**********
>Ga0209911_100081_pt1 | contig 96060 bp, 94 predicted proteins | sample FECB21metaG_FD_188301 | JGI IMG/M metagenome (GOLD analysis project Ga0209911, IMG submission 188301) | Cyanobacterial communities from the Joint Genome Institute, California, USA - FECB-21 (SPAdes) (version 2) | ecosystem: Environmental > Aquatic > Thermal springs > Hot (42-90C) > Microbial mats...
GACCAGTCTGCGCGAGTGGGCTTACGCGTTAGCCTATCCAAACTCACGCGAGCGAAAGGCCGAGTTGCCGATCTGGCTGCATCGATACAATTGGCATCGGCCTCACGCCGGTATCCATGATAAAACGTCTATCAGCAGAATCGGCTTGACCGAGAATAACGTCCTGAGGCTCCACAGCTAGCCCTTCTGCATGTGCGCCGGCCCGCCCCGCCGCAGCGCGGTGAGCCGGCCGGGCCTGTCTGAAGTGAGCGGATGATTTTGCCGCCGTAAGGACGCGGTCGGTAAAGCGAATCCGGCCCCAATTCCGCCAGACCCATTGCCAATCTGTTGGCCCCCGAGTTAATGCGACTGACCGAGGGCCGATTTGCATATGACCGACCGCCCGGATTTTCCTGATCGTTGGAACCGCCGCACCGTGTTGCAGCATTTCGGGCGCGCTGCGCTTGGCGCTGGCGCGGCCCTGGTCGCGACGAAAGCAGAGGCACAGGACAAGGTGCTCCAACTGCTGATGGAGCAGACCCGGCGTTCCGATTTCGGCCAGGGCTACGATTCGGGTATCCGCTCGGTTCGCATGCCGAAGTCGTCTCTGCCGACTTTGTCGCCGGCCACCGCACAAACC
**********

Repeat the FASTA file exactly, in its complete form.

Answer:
>Ga0209911_100081_pt1 | contig 96060 bp, 94 predicted proteins | sample FECB21metaG_FD_188301 | JGI IMG/M metagenome (GOLD analysis project Ga0209911, IMG submission 188301) | Cyanobacterial communities from the Joint Genome Institute, California, USA - FECB-21 (SPAdes) (version 2) | ecosystem: Environmental > Aquatic > Thermal springs > Hot (42-90C) > Microbial mats...
GACCAGTCTGCGCGAGTGGGCTTACGCGTTAGCCTATCCAAACTCACGCGAGCGAAAGGCCGAGTTGCCGATCTGGCTGCATCGATACAATTGGCATCGGCCTCACGCCGGTATCCATGATAAAACGTCTATCAGCAGAATCGGCTTGACCGAGAATAACGTCCTGAGGCTCCACAGCTAGCCCTTCTGCATGTGCGCCGGCCCGCCCCGCCGCAGCGCGGTGAGCCGGCCGGGCCTGTCTGAAGTGAGCGGATGATTTTGCCGCCGTAAGGACGCGGTCGGTAAAGCGAATCCGGCCCCAATTCCGCCAGACCCATTGCCAATCTGTTGGCCCCCGAGTTAATGCGACTGACCGAGGGCCGATTTGCATATGACCGACCGCCCGGATTTTCCTGATCGTTGGAACCGCCGCACCGTGTTGCAGCATTTCGGGCGCGCTGCGCTTGGCGCTGGCGCGGCCCTGGTCGCGACGAAAGCAGAGGCACAGGACAAGGTGCTCCAACTGCTGATGGAGCAGACCCGGCGTTCCGATTTCGGCCAGGGCTACGATTCGGGTATCCGCTCGGTTCGCATGCCGAAGTCGTCTCTGCCGACTTTGTCGCCGGCCACCGCACAAACC